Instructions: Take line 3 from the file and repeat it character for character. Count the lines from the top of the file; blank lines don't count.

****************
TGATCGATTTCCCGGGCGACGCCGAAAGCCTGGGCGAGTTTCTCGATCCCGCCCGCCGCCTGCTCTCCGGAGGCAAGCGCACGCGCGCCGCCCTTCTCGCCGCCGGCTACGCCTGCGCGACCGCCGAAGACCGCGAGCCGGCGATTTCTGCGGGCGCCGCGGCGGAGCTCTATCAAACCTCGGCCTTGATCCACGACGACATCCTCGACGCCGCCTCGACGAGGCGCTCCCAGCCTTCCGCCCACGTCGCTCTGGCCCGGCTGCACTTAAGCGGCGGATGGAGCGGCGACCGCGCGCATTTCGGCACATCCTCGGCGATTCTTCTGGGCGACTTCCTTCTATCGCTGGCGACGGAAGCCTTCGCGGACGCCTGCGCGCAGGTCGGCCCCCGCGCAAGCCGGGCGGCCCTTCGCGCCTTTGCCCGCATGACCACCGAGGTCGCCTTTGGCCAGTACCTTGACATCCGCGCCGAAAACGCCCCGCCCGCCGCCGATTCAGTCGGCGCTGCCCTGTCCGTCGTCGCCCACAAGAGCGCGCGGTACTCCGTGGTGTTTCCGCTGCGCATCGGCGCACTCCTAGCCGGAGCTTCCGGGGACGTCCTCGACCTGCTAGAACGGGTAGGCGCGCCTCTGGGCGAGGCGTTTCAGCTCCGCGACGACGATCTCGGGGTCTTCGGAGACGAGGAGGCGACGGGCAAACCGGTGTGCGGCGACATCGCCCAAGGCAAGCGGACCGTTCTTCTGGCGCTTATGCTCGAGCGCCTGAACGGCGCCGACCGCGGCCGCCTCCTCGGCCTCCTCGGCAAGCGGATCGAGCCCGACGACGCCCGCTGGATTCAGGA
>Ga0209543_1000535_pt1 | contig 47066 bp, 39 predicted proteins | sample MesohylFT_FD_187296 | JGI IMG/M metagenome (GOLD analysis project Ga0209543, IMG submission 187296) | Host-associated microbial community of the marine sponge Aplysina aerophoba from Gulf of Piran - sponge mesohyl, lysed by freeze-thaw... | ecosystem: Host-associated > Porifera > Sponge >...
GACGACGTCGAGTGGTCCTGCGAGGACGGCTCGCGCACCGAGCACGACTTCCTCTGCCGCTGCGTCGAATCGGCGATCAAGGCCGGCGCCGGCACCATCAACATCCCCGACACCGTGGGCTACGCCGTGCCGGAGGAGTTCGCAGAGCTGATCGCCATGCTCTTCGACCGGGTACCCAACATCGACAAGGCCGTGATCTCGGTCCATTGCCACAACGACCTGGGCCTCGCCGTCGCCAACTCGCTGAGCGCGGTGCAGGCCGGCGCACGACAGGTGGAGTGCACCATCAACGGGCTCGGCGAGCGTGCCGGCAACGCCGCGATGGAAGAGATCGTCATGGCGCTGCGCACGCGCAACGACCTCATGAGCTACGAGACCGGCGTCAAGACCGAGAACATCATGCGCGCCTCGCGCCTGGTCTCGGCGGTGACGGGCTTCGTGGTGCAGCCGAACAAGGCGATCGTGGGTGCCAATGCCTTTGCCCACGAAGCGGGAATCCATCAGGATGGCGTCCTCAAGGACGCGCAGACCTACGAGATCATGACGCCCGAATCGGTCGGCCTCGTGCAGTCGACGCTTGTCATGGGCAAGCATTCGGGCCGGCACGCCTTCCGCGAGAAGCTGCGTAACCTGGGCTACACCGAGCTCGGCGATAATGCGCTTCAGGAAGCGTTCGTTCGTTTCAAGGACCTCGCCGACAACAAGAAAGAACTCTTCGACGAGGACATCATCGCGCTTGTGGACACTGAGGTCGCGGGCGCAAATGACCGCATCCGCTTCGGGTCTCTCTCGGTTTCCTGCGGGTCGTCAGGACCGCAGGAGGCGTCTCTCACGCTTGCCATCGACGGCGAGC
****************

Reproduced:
GACGACGTCGAGTGGTCCTGCGAGGACGGCTCGCGCACCGAGCACGACTTCCTCTGCCGCTGCGTCGAATCGGCGATCAAGGCCGGCGCCGGCACCATCAACATCCCCGACACCGTGGGCTACGCCGTGCCGGAGGAGTTCGCAGAGCTGATCGCCATGCTCTTCGACCGGGTACCCAACATCGACAAGGCCGTGATCTCGGTCCATTGCCACAACGACCTGGGCCTCGCCGTCGCCAACTCGCTGAGCGCGGTGCAGGCCGGCGCACGACAGGTGGAGTGCACCATCAACGGGCTCGGCGAGCGTGCCGGCAACGCCGCGATGGAAGAGATCGTCATGGCGCTGCGCACGCGCAACGACCTCATGAGCTACGAGACCGGCGTCAAGACCGAGAACATCATGCGCGCCTCGCGCCTGGTCTCGGCGGTGACGGGCTTCGTGGTGCAGCCGAACAAGGCGATCGTGGGTGCCAATGCCTTTGCCCACGAAGCGGGAATCCATCAGGATGGCGTCCTCAAGGACGCGCAGACCTACGAGATCATGACGCCCGAATCGGTCGGCCTCGTGCAGTCGACGCTTGTCATGGGCAAGCATTCGGGCCGGCACGCCTTCCGCGAGAAGCTGCGTAACCTGGGCTACACCGAGCTCGGCGATAATGCGCTTCAGGAAGCGTTCGTTCGTTTCAAGGACCTCGCCGACAACAAGAAAGAACTCTTCGACGAGGACATCATCGCGCTTGTGGACACTGAGGTCGCGGGCGCAAATGACCGCATCCGCTTCGGGTCTCTCTCGGTTTCCTGCGGGTCGTCAGGACCGCAGGAGGCGTCTCTCACGCTTGCCATCGACGGCGAGC